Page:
Effects of quotas on Turkish foreign trade: a gravity model
Ülengin, Füsun and Çekyay, Bora and Toktaş Palut, Peral and Ülengin, Burç and Kabak, Özgür and Özaydın, Özay and Önsel Ekici, Şule (2014) Effects of quotas on Turkish foreign trade: a gravity model. (Accepted/In Press)
Official URL: http://dx.doi.org/10.1016/j.tranpol.2014.09.006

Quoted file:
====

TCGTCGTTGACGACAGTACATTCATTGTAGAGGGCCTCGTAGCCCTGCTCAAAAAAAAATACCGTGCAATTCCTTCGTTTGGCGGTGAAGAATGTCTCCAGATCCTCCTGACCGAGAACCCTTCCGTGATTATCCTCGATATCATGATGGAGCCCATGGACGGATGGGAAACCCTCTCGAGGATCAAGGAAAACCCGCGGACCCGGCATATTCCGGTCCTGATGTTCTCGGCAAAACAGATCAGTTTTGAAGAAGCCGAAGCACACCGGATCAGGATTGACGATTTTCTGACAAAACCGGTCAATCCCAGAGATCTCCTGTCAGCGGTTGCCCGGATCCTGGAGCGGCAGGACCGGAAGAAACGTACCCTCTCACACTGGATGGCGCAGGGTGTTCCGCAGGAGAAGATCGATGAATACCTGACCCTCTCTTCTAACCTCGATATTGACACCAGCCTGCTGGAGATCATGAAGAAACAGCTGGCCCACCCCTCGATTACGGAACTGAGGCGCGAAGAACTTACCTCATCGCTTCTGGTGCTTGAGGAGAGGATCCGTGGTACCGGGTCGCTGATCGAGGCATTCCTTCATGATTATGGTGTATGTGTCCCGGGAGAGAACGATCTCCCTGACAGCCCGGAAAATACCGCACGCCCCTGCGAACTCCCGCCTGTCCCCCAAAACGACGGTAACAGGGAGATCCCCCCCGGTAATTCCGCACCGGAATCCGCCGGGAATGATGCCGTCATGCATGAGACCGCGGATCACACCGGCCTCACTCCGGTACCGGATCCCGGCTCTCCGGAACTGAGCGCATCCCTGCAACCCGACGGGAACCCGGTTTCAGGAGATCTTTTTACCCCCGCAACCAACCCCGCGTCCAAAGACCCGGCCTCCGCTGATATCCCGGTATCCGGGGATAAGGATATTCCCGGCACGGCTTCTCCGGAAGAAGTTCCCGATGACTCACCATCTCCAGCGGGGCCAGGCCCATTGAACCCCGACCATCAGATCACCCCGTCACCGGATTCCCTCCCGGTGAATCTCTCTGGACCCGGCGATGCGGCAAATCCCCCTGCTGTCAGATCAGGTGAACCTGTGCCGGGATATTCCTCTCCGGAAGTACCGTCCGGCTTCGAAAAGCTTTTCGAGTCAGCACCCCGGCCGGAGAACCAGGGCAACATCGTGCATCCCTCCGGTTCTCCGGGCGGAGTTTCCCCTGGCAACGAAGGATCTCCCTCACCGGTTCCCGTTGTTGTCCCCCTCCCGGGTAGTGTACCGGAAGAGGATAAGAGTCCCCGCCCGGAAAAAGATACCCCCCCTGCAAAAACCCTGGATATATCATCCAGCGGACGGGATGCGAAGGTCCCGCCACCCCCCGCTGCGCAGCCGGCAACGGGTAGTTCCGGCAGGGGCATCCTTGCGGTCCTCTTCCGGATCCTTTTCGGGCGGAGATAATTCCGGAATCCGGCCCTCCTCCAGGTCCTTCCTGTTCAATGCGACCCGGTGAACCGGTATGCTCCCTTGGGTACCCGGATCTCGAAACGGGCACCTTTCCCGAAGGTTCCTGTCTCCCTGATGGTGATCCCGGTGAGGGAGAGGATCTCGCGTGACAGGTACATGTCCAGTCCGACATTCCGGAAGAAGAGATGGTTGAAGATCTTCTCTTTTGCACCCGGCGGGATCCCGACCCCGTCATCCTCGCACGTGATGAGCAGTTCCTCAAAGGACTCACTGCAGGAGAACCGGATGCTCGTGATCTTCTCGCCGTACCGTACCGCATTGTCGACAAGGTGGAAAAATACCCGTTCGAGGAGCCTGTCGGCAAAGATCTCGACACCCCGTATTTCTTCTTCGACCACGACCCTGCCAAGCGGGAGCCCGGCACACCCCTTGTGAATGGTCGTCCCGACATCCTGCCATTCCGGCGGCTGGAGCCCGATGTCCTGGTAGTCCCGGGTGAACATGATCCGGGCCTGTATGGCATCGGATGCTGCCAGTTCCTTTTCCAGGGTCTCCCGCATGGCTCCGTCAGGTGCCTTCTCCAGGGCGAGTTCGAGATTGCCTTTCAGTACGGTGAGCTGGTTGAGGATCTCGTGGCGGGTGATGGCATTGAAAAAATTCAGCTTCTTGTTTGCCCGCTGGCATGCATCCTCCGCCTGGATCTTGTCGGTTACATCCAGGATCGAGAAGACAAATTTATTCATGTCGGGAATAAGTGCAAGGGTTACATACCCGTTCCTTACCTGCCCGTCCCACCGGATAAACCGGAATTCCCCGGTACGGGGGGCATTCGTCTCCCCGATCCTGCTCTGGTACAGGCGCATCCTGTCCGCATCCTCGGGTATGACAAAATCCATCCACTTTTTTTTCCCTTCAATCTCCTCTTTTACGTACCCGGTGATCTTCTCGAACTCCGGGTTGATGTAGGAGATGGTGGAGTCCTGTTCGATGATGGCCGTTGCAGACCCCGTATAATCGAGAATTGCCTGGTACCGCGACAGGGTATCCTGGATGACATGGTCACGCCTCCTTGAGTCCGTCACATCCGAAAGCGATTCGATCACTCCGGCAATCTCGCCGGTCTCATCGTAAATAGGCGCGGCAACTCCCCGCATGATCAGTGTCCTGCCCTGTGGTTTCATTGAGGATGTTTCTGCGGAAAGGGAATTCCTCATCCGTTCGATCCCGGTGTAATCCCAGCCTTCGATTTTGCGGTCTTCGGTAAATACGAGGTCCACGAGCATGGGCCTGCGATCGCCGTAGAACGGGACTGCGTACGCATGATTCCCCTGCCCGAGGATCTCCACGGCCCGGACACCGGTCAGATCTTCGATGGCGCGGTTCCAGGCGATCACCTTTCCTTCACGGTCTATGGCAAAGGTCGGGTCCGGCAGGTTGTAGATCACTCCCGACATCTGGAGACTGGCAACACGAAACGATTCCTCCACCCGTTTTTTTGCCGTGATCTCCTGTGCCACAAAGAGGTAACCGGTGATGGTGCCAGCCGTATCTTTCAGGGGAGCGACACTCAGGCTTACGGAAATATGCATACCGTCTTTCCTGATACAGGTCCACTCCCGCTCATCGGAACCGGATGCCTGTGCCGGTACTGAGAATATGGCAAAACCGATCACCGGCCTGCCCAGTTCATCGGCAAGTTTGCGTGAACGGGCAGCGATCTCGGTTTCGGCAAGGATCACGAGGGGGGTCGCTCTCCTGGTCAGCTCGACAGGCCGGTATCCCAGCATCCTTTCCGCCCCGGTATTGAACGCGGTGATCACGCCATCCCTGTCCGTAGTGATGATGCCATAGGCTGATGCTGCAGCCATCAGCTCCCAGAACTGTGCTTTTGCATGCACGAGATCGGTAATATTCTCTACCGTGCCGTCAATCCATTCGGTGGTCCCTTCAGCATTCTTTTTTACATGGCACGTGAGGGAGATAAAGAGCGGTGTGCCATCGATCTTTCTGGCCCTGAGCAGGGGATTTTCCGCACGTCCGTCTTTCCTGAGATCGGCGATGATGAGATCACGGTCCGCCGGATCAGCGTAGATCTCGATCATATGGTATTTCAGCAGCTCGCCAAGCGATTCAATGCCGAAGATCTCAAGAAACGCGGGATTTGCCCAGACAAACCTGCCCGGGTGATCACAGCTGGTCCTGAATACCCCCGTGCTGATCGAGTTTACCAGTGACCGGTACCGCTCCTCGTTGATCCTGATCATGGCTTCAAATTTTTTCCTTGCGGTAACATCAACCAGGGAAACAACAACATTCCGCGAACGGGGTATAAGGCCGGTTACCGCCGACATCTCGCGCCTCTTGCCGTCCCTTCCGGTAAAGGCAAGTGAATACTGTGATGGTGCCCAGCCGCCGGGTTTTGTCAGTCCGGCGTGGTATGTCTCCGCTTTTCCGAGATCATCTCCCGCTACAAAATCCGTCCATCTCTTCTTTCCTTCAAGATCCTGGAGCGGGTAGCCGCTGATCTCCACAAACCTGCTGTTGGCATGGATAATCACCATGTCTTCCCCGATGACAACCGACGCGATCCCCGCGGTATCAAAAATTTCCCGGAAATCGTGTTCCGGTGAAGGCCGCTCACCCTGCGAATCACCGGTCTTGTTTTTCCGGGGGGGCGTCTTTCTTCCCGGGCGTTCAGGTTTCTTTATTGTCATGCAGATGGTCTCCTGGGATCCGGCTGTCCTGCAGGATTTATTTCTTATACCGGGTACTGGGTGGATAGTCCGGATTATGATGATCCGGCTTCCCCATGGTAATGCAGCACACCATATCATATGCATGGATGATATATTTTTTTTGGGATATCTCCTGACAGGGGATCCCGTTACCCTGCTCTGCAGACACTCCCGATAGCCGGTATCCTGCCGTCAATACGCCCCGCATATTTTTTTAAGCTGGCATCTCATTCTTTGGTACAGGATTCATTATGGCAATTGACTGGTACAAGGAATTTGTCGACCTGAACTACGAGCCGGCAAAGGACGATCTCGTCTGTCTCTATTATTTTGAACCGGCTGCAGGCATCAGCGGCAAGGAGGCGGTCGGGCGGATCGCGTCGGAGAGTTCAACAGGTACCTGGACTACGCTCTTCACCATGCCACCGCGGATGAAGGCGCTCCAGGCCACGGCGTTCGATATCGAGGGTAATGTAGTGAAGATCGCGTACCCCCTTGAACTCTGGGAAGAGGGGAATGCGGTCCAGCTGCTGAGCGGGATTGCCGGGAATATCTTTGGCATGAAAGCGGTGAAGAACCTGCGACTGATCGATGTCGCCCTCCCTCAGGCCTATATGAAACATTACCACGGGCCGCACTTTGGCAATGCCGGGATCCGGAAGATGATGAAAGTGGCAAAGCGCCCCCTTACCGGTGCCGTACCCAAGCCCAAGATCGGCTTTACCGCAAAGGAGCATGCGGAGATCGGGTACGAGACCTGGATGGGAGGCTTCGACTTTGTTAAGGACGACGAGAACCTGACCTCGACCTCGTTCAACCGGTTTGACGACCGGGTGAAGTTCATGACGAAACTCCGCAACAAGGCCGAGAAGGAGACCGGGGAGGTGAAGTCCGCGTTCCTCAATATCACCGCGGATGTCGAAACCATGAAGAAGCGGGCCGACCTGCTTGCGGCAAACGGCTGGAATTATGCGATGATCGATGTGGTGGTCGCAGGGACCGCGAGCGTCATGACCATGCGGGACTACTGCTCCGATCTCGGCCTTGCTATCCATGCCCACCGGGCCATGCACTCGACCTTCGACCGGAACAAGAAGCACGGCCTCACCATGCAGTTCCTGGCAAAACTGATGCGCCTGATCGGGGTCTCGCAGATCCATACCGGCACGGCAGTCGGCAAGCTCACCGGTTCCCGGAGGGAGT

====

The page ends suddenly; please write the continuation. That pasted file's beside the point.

As stated by a European Union Commission Report (2009), Turkey's role as a world trade participant has grown in recent years, particularly as the country has been capitalizing more on its unique geopolitical position. Given the substantial trade volume and deep-rooted relations between Turkey and the EU, due attention should be paid to their trade and economic relations, and steps should be taken to improve these relations. Turkey is the biggest economy that is in a Customs Union (CU) with the EU, but not a member of the EU, along with Andorra, Monaco, and San Marino. When it joined the CU in 1996, Turkey removed all customs duties and equivalent charges as well as quantitative restrictions. However, some EU countries impose quota limits on Turkish road transporters that may indirectly restrict trade between Turkey and the country in question. This study has investigated the effect of road-transport quotas on Turkish foreign trade with EU countries. A gravity model estimated using panel data from 18 selected EU countries between 2005 and 2012 was used for this purpose. Furthermore, as one of the leading sectors using road transportation for Turkish exports to EU countries, the textile sector was analyzed as a case study. The results indicated that quotas have significant effects on total Turkish exports by road transport as well as Turkish textile exports to EU countries. The estimated loss of Turkish exports to the selected countries in the time period analyzed was 10.6 billion dollars of Turkey's total exports by road transport and 5.65 billion dollars of Turkey's total textile exports. Therefore, it can be concluded that the quota limitations are against CU regulations because they limit not only road transportation, but also trade between parties.
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